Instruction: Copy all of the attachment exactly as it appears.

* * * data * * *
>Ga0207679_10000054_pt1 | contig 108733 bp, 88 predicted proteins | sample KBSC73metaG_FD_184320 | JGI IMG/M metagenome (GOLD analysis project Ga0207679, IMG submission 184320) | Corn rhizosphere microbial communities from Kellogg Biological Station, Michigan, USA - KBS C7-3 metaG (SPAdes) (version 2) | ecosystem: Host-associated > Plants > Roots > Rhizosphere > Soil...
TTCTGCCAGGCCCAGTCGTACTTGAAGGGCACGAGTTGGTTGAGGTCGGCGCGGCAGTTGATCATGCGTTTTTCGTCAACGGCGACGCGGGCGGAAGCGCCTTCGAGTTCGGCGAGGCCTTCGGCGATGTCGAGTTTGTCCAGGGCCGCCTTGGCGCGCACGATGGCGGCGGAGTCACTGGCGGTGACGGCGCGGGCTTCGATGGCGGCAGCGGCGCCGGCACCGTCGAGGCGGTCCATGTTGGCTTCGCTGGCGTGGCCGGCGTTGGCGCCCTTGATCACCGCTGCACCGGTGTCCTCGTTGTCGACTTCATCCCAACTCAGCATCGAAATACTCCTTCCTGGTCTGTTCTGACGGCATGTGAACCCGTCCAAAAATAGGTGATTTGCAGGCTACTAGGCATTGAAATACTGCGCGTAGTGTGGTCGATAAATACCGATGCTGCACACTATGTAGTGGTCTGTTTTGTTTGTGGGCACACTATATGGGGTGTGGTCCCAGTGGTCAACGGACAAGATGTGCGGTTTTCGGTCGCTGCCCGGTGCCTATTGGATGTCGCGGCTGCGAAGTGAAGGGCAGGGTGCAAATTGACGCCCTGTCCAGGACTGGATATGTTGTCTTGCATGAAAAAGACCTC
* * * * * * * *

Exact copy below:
>Ga0207679_10000054_pt1 | contig 108733 bp, 88 predicted proteins | sample KBSC73metaG_FD_184320 | JGI IMG/M metagenome (GOLD analysis project Ga0207679, IMG submission 184320) | Corn rhizosphere microbial communities from Kellogg Biological Station, Michigan, USA - KBS C7-3 metaG (SPAdes) (version 2) | ecosystem: Host-associated > Plants > Roots > Rhizosphere > Soil...
TTCTGCCAGGCCCAGTCGTACTTGAAGGGCACGAGTTGGTTGAGGTCGGCGCGGCAGTTGATCATGCGTTTTTCGTCAACGGCGACGCGGGCGGAAGCGCCTTCGAGTTCGGCGAGGCCTTCGGCGATGTCGAGTTTGTCCAGGGCCGCCTTGGCGCGCACGATGGCGGCGGAGTCACTGGCGGTGACGGCGCGGGCTTCGATGGCGGCAGCGGCGCCGGCACCGTCGAGGCGGTCCATGTTGGCTTCGCTGGCGTGGCCGGCGTTGGCGCCCTTGATCACCGCTGCACCGGTGTCCTCGTTGTCGACTTCATCCCAACTCAGCATCGAAATACTCCTTCCTGGTCTGTTCTGACGGCATGTGAACCCGTCCAAAAATAGGTGATTTGCAGGCTACTAGGCATTGAAATACTGCGCGTAGTGTGGTCGATAAATACCGATGCTGCACACTATGTAGTGGTCTGTTTTGTTTGTGGGCACACTATATGGGGTGTGGTCCCAGTGGTCAACGGACAAGATGTGCGGTTTTCGGTCGCTGCCCGGTGCCTATTGGATGTCGCGGCTGCGAAGTGAAGGGCAGGGTGCAAATTGACGCCCTGTCCAGGACTGGATATGTTGTCTTGCATGAAAAAGACCTC